I love colors and folk art that comes straight from the heart. My very first introduction into quilting came from books on Amish quilts. Later, I enjoyed the quilts of Gee Bend quilters, as well as Chinese Ge Ba. When I came across pictures of Margaret Fabrizio’s colorful kawandi quilts in a magazine, I loved those as well. Margaret’s work prompted me to learn more about Kawandi. Someone recommended San Francisco artist Sujata Shah’s classes, and so, last spring, I found myself taking a live online workshop with her.
What Are Kawandi Quilts?
“Kawandi” is how people of African decent in Western India (Siddis) call their quilts. It means just that: quilt. Saying “Kawadi Quilts” is actually a redundancy, but the phrase is widely used nonetheless.
Africans arrived in India in mostly three “waves.” The earliest migration was as far back as the second or third centuries CE, when African merchants and sailors arrived in India . The second occurred in the fourteenth century. Then, under the rule of Arabs and Mughals, more Africans arrived as soldiers, administrators and sailors. Some of these rose to prominent positions. The third wave happened in the sixteenth century, when Europeans (Portuguese, Dutch, British and French) began bringing African slaves to India. Over time, some of the decedents of these slaves escaped, moving inland to remote, inaccessible areas. There, they created free African Diaspora communities. (For more details click here).
Over the centuries, these African migrants to India adopted some local customs, religions and languages, while also retaining and adapting some of their original culture. Despite their assimilation, Indian people still consider Siddis as “aliens” or “outsiders,” even though that their ancestors have been living in India for more then 800 years.
Quilt-making within Siddi communities is mostly done by elderly women who can no longer work in the fields. Most women make bed quits for their families, although some create them for friends in exchange for goods or money. Sometimes women choose to work on a quilt in groups. Usually, women work on quilts in-between other household chores.
Since the Siddi communities are very poor, women make quilts out of worn-out clothing that can no longer be worn. They collect clothes from family and friends, and when they have enough fabric for a quilt they find saris for the backing in the market. Then, they tear or cut the clothing into strips, and start sewing them onto the sari backing from the outside edges inwards, often in a counter-clockwise direction. They usually start in one corner, and work their way around, adding rows of strips as they go. The strips are sewn directly onto the backing (with no batting in between) with a simple running stitch.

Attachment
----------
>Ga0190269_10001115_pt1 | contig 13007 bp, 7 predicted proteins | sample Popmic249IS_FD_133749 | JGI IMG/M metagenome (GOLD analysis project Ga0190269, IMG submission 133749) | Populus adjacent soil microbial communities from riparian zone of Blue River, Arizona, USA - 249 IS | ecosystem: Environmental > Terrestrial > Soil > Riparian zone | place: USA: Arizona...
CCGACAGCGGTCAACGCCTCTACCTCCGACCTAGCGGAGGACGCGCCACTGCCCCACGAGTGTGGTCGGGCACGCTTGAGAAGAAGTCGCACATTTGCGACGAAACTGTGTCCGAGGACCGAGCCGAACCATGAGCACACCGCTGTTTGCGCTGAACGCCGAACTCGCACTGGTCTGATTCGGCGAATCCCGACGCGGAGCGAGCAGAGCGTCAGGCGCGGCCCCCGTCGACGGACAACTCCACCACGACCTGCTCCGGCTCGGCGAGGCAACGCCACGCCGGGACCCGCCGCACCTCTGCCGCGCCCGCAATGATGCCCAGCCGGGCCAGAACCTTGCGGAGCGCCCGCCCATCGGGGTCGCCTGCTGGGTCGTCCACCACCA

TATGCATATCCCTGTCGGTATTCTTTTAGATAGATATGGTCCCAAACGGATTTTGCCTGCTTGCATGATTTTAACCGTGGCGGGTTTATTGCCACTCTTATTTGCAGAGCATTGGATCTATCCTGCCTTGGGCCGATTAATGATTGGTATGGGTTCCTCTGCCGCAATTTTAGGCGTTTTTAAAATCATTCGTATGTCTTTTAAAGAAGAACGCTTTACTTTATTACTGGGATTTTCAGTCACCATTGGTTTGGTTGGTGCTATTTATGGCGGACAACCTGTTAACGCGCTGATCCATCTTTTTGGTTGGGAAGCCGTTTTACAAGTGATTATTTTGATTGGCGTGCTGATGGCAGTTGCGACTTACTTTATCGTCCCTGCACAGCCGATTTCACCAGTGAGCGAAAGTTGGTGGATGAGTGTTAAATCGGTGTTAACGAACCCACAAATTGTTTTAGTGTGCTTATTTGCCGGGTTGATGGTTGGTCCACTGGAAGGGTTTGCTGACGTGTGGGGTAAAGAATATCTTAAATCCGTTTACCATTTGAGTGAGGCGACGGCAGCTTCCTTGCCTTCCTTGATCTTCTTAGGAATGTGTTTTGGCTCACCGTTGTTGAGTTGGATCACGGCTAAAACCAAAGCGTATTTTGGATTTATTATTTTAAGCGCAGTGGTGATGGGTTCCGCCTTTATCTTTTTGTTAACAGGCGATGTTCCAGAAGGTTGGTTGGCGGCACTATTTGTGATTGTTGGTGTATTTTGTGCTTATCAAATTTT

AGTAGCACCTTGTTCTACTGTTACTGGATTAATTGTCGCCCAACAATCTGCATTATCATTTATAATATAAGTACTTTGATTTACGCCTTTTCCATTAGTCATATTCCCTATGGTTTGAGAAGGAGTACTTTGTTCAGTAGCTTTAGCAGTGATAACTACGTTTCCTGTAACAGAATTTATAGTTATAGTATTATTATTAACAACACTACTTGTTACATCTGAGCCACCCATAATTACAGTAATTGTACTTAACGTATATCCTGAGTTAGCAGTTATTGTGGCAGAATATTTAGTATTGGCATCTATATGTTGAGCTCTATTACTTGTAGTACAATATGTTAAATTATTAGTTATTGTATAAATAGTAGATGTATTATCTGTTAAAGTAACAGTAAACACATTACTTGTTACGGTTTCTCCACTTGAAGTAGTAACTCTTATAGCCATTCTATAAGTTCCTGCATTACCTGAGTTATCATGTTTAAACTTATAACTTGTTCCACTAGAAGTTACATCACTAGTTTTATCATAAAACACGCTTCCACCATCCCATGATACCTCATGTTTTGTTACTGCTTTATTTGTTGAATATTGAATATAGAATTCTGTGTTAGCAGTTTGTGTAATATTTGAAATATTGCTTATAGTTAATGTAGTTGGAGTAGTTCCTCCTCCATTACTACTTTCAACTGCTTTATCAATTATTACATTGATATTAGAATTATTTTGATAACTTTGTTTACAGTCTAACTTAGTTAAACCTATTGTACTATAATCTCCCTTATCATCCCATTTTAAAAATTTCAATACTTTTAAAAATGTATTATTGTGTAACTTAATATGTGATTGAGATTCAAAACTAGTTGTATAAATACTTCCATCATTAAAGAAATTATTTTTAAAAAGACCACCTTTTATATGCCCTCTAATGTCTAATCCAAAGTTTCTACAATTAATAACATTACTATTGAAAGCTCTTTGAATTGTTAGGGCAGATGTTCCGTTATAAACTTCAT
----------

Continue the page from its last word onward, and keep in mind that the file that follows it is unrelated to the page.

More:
At each of the four corners of the quilt, Siddi women attach a fabric triangle (phula or “flower”). This triangle is for decorative purposes only, and a quilt is not considered “dressed” without it. Quilters also use a special piece of fabric or a decorative element (sometimes a religious symbol) for the center piece (“belly”) of the quilt. Often, they put a few grains of rice right at the center. This is a symbolic blessing, wishing that the future users of the quilt will always have full stomachs.
My Own Little Kawandi Quilt
The quilt I made at the workshop was a Western adaptation of the real thing. I didn’t attempt to make a bed quilt, for example. Although something to aspire to in the future, that was more than I could tackle in a three-hour workshop. Instead, I opted for a small, 12″ square sample. I didn’t use worn clothing, either, as I didn’t have anything suitable. Instead, I used what I had at hand, which was mostly scraps from previous projects. I didn’t have a sari for the baking, so I used a larger piece of cotton, and I did add a layer of batting because it made the whole quiltlet a bit more structured.
I enjoyed sitting in front of my laptop, stitching pieces of fabric by hand while listening to Sujata talk.
Like the Siddis, I started at the edges of the quilt and progressed inwards. I didn’t pay attention to the direction I was going at. Being right handed, I think I stitched clock wise and not the traditional counter clock wise.
Unlike the Siddis, I didn’t use a white cotton thread. I preferred to use a variegated 12wt hand-quilting thread in colors matching my fabrics.
But I did make sure to attach phulas when I reached the corners. I didn’t want my Kawandi to look naked.
I’m not sure whether the Siddis use pins as they work, but I couldn’t help myself. They made the stitching a bit easier by keeping the strips in place.
Despite the minute size of my quilt, by the time I reached the center my hands started hurting. I was wondering what the Siddis do to prevent pain when stitching much larger pieces…
Adding grains of rice to the core of the quilt truly made me happy. Hoping to Keep loved ones’ bellies full felt like a basic, primal, and very universal wish!
I was quite happy with how my small Kawandi quilt turned out. Likewise, I enjoyed the process of making it, as I find hand stitching peaceful and meditative. Maybe one day I will attempt a bigger Kawandi.
Not being Siddi myself, my quilt is probably not a “real” Kawandi, in the same way that my boro patchwork pieces are probably not “real” boro. In both cases they might look similar, but lack the historical and cultural background that go into the authentic art. Still, learning from other cultures is valuable. We all influence each other, after all, and have done so all along, throughout the millennia of human history. By learning, adapting and improving we create new things and push things forward.
If you want to learn more about Kawandi quilts, Siddis, and a non-profit organization that helps them (or if you want to purchase an authentic Kawandi), check out https://www.africanquiltsofindia.com/